Pride and Prejudice again

I often wonder what Jane Austen would have thought of the intense interest in her writings more two hundreds years further on. I wonder whether it had entered her mind that her books would gain a worldwide audience, and her popularity only grow. On the second, I think the answer would be a definite no. It never occurred to her. On the evidence, all she hoped for was the publication of her novels and their acceptance.

On the first, I think she would have been stunned, flabbergasted – and appalled. Appalled at the interpretation by some who attribute political views to her she did not hold. Feminists have given her the status of a feminist icon while the evidence speaks against this.

Jane Austen was a devout Christian, leaning to the High Church of England. Her traditional Christian beliefs, which include the idea of an ordered world, would disqualify this picture before we look at other evidence. In her novels, she savages a range of female types – the stupid, the ignorant, the neurotic, the manipulative, the deceitful, the cruel, and the list goes on. The heartless Mrs Norris in Mansfield Park is perhaps the most vile female character in English fiction.

The 1995 television production of Pride and Prejudice added to the self-serving feminist interpretation. At the time, I said it reflected a 1990s feminist mentality. Nothing has changed my mind.

An indication of the program’s superficial bias is the depiction of the clergyman Mr Collins as boorish, ignorant and vulgar, a man who represents all men in their innate misogyny. The English actor who portrays Mr Collins gave it the full works, among other characteristics having Mr Collins make disgusting noises when eating, the sort of noises one hears by the pig trough. Elizabeth Bennett’s best friend Charlotte Lucas rebuked Elizabeth for her bias towards Mr Collins. Elizabeth should not think because Collins failed with her, he must fail ‘to procure any woman’s good opinion.’

Mr Collins was an educated man who had reached a respectable position in English society. Jane Austen’s intention was to show how Mr Collins failed in his duty as a clergyman and in his duty as an individual. You can have the best education and the most respectable position in society, but you fail as a person if you are fawning and obsequious to your superiors and pompous and condescending to your inferiors.

Charlotte told Elizabeth that ‘considering Mr Collins’s character, connections and situation in life, I am convinced my chances of happiness with him is as fair, as most people can boast on entering the marriage state.’

Jane Austen’s concerns in all her writings were with human fallibility, not with one or other political theory. The story of Mr Collins is as much about Elizabeth’s prejudice as about Mr Collins’s pompousness and silly condescension.

Just one last point about Mr Colllins in the 1995 series (which one can gathered annoyed me no end), the producers made out not too subtly that Mr Collins revolted Charlotte, who had married him, and she did her best to stay out of his way. In the book, Charlotte has a baby to Mr Collins. He cannot have revolted her too much.

Before my irritation completely carries me away, I should get onto the point of this comment. That point is that there is a lot more to Jane Austen’s thinking and concerns in her novels than with delightful romances, on the one hand, and political ideas, on the other. In a fine article on Crisis Magazine’s website, Emily Linz shows how much more.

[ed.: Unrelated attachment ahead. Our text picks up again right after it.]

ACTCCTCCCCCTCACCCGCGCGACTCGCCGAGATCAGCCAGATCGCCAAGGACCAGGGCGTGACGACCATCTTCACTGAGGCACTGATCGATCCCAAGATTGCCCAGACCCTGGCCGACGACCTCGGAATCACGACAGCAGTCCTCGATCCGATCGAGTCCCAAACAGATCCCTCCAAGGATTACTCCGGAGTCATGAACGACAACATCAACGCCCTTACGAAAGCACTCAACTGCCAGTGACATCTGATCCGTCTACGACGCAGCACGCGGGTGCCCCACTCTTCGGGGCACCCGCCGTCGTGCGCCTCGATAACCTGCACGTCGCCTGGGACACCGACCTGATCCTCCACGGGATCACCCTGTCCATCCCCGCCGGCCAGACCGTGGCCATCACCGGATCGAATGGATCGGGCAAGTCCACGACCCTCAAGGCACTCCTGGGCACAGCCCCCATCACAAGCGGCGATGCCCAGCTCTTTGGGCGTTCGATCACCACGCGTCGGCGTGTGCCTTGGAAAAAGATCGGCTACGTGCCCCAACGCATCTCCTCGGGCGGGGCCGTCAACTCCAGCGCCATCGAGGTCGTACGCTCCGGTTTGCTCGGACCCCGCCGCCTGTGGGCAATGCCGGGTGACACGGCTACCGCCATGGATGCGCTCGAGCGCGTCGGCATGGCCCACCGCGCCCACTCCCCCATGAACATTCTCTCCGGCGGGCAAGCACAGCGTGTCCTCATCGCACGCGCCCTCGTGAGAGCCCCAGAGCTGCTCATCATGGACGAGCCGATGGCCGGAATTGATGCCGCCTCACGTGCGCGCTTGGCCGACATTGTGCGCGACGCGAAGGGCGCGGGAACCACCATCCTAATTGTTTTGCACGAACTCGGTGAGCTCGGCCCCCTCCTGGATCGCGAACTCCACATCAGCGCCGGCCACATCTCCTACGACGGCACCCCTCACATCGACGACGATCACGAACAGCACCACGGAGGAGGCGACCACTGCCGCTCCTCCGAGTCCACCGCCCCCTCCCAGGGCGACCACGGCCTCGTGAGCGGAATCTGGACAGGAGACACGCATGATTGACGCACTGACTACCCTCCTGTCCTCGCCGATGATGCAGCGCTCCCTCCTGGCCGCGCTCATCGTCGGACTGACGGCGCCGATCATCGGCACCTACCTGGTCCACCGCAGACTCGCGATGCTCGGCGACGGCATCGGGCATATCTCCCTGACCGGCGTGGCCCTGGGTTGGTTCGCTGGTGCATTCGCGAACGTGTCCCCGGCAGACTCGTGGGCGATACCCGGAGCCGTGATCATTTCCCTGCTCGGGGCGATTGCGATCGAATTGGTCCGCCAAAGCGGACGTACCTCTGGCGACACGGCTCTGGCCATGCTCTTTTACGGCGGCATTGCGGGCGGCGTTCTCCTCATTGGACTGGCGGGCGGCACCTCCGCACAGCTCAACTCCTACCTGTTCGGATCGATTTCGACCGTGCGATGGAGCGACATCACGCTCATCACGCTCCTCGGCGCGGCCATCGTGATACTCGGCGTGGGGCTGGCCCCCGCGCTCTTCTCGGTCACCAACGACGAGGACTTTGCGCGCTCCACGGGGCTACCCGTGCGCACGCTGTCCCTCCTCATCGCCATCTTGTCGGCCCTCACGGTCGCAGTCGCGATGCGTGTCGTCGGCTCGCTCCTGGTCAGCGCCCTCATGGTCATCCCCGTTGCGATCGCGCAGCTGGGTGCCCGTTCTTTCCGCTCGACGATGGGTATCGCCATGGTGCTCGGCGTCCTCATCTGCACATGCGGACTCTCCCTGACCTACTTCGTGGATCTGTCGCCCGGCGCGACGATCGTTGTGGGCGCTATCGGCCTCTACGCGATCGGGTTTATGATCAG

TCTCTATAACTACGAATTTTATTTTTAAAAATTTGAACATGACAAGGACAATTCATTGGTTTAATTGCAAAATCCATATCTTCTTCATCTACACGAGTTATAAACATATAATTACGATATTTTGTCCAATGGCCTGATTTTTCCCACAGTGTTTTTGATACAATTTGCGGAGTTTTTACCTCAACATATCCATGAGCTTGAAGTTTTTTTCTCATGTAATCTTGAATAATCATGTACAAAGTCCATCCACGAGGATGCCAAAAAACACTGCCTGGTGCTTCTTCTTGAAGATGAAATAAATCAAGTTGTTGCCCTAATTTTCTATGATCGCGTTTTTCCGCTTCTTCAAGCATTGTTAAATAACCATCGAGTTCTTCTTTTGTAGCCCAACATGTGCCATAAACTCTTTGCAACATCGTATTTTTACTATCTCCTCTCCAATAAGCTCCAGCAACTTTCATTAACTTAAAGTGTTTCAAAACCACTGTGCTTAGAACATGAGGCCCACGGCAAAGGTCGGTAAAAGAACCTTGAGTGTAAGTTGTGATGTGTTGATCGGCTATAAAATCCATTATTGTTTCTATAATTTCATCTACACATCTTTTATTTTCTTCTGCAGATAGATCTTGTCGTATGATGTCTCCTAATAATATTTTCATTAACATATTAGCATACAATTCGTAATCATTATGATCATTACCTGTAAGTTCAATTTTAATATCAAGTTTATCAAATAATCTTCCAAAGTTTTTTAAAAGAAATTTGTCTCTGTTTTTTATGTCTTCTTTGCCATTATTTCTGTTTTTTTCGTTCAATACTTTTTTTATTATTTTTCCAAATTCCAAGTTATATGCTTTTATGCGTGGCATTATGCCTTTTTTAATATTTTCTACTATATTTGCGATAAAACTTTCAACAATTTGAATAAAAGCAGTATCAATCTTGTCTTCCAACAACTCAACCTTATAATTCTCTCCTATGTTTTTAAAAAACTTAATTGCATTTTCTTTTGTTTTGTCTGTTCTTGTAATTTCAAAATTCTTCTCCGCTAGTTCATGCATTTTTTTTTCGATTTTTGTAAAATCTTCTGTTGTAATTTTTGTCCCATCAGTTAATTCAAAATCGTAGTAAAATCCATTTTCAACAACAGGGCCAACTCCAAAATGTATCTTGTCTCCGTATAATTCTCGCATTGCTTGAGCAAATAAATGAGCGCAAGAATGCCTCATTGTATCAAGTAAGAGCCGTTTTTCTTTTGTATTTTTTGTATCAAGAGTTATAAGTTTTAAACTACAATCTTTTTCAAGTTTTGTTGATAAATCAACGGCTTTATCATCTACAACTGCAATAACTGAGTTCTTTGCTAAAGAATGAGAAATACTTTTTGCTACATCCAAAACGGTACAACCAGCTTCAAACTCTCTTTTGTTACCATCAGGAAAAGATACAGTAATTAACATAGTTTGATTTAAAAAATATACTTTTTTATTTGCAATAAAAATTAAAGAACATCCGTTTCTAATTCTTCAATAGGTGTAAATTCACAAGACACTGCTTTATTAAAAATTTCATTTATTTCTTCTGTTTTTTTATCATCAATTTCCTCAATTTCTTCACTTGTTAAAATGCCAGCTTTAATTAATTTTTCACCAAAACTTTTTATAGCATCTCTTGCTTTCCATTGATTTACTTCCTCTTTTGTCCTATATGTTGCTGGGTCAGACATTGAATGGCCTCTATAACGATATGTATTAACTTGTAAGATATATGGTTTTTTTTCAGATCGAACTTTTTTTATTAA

*****

Being a “Gardiner” in the Vineyard: On Austen’s Pride and Prejudice

EMILY LINZ

Pride and Prejudice: the book that tends to make ladies giggle with glee and gentlemen roll their eyes in annoyance. But beyond the tea-time social drama and the range of reaction from the sexes, there lies in this novel a vision of humanity and society.

The more I see of the world, the more am I dissatisfied with it; and every day confirms my belief of the inconsistency of all human characters, and of the little dependence that can be placed on the appearance of either merit or sense.

Elizabeth Bennet, the heroine of Jane Austen’s Pride and Prejudice, exclaims these words in exasperation over two frustrating relationships in her life. How true they can still ring in today’s society, particularly with regards to holy marriages. Marriage is under attack in our culture. Not only is marriage being redefined in the court systems, but couples also marry because it is easy, they are “in love,” or they crave affection from places that are not centered on God. We see many marriages end in divorce or lukewarm toleration of each other, and these marriages have rippling and damaging effects on children and the larger community. What were these couples thinking before they married? How did they prepare for marriage? Did they have any guidance from the community? The easy solution is to take the path of despair or cynicism, like Elizabeth Bennet in the above quote. Yet, Pride and Prejudice also presents the remedy to this current conundrum.

Interestingly, Jane Austen does not begin the novel with either the hero, Mr. Darcy, or heroine, Lizzy Bennet. Instead, Jane Austen presents the first married couple of the novel: Mr. and Mrs. Bennet, Lizzy’s parents. From their first interaction, Mrs. Bennet tirelessly nags her husband to visit Mr. Bingley, the new gentleman at Netherfield Park who has five thousand a year, an inheritance that makes his neighboring matrons almost swoon. Proper introductions need to be initiated by Mr. Bennet, but he evades his wife’s badgering. Mrs. Bennet finally gives up and says, “It will be no use to us, if twenty such [gentleman of five thousand a year] should come since you will not visit them.” Mr. Bennet responds testily: “Depend upon it, my dear, that when there are twenty, I will visit them all.”

Read the rest here…

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